1. Research your industry and competitors.
2. Identify your audience and mission.
3. Map out your finances.
4. Put together a business plan.
5. Identify mentors and professional support.
In addition, it can help to begin with a clear financial strategy, which you can develop by determining whether you plan to self-fund your company, approach investors, or seek loans to get it off the ground.
Mind the Boss-Employee Power Dynamic
Sivers says that when you’re the boss, you should always be mindful of the power dynamic that’s built into your interactions with employees because it impacts the weight of your words as well as their work. If an employee asks your thoughts on an idea they’ve come up with or a project they’re working on, be aware that your opinion carries more weight than that of a peer and that they may perceive your feedback as a directive rather than a suggestion or collaboration.
Sivers recommends that, in general, you respond positively to employees who ask your opinion about their ideas and projects, so long as doing so won’t make or break your company. This will encourage them, increase their investment in your company’s work, and will also boost staff morale.
(Shortform note: In Radical Candor, Kim Scott builds on the idea of positive employer-employee communication. She argues that one of the most important things you can do as a leader to improve your work culture is regularly to ask your employees for honest feedback about your impact on the business. After listening and considering what they say, show that you value their opinion by making adjustments accordingly.)
Prioritize Customers, Not Growth
In Anything You Want, Derek Sivers says that the primary goal of your business is to help people, so while your company needs to be profitable enough to survive, your primary focus should be on understanding and addressing your customers’ needs, rather than growing your business or getting rich.
Sivers argues that it’s better to scrimp and save to build your business right than cater to investors. Although investors can help grow your business quickly, they may demand that you change your vision or compromise your values in ways that don’t help your customers.
(Shortform note: If you’re able to start your business without outside investors, it will be easier to make customer satisfaction the priority of your business. To do this, however, you’ll likely have to lower your start-up costs. Are you selling merchandise? Consider an online store rather than brick and mortar. If manufacturing is a cost you’re not able to afford, you might think about selling a service rather than a product. A willingness to start with used, free, or borrowed equipment and spaces will also save you money.)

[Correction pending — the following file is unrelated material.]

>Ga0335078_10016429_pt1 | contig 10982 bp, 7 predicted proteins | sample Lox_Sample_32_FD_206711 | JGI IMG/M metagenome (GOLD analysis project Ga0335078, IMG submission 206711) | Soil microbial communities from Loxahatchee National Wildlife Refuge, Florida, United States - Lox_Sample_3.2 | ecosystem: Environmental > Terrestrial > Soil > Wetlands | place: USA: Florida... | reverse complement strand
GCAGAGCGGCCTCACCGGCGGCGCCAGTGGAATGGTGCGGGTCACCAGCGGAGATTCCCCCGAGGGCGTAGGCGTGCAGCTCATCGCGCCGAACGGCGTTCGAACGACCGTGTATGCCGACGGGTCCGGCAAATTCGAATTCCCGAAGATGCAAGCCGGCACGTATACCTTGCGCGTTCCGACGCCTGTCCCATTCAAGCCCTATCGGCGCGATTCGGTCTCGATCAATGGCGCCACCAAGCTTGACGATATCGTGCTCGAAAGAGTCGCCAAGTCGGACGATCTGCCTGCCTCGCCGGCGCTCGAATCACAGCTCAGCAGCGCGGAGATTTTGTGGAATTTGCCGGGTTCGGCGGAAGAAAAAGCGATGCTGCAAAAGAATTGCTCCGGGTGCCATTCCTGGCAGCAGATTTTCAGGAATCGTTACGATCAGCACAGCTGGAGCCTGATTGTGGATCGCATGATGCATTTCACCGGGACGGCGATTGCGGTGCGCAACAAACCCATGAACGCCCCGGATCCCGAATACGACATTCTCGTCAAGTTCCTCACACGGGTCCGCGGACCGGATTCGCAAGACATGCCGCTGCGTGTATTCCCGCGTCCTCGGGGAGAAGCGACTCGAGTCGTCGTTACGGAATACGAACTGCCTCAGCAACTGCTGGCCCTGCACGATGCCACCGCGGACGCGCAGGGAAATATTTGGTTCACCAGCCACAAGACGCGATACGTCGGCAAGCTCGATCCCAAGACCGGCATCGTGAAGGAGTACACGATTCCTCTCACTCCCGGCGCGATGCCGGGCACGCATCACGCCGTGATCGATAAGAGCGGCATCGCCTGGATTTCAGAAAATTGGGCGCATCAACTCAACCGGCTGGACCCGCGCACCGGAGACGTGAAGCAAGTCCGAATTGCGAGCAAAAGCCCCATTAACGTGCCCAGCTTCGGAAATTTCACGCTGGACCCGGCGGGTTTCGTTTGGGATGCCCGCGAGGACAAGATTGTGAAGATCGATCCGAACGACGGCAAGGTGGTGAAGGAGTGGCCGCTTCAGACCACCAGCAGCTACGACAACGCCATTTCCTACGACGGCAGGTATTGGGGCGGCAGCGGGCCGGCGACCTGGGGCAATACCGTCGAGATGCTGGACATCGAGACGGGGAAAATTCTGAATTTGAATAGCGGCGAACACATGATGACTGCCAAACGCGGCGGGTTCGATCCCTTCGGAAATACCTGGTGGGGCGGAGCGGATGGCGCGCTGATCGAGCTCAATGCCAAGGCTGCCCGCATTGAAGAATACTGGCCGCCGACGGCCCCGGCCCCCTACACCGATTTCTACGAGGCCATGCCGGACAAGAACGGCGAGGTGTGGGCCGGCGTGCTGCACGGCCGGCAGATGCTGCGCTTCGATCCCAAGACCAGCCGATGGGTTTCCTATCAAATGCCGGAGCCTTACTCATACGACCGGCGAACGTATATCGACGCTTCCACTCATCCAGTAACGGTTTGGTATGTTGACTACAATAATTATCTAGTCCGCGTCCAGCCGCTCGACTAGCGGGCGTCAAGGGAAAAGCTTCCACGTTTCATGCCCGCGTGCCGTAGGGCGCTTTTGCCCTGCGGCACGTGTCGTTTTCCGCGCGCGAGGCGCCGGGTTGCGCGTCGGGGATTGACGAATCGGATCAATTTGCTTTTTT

Here are two ways that Sivers says you can communicate to customers that they’re your top priority:
- Keep your website as free from advertisements as possible. When your customers easily find what they’re looking for on your site, the experience is positive. If they’re bombarded with distracting and targeted ads, on the other hand, it sends the message that your interests lie elsewhere. (Shortform note: Pop-up ads are a particularly off-putting version of online advertisements—and they can deter customers from visiting your website because not only are they annoying but they also can hurt your website’s search engine optimization and keep you off the first page of Google search results.)
- Publicly and loudly cater to your preferred customer base. This demonstrates to your niche clientele that you value them more than the general populace. This will attract like-minded customers and earn you a devoted fan base.
|Signal That Your Customers Are Priority #1|
Sivers recommends that you get loud about why your select customers matter to you, though he doesn’t specify how to identify your niche customers from the outset. Here are five steps you can take to home in on your niche customers:
1. Identify an idea you feel passionately about and a problem you’d like to solve for yourself and others.
2. Assess your target market’s greatest needs using surveys and looking at sites like Quora, Reddit, and Twitter.
3. Research your competition so you can distinguish yourself from them.
4. Examine the potential profitability of your idea with your niche market.
5. Vet your idea with family, friends, and acquaintances to assess its appeal and viability.
Know When to Say “When”
You’ve followed your passions, built your business, led with balance, and always centered your customer. Now we’ll talk about how to know if or when it’s time to walk away from your business.
In Anything You Want, Derek Sivers says that when you no longer have passion for running your business, it’s time to close shop or sell. This is more than having a bad day at the office—when you’ve surpassed your goals for the company, you can’t think of where to take it next (or simply don’t have interest in it), and when you begin routinely fantasizing about getting out, that’s when you know it’s time.
Leaving the company isn’t just for you: When your interest in your company wanes, sticking around only risks doing damage to it. Sivers says that if you care about your company, you’ll make sure that it’s being run by someone who wants the job and will do it with their whole heart.
Lesson illustrated: Sivers says he knew it was time to sell CD Baby when he’d achieved all his goals, didn’t have a vision for taking the business in a new direction, and was more passionate about projects outside the business than in it. He received two competing bids for the company and chose the lower offer. True to his principles, he chose the person who he felt was a better fit for his customers.
(Shortform note: CD Baby is still alive and well. They retired the retail store in March of 2020 and are now focused on its distribution, monetization, and promotion services for musicians.)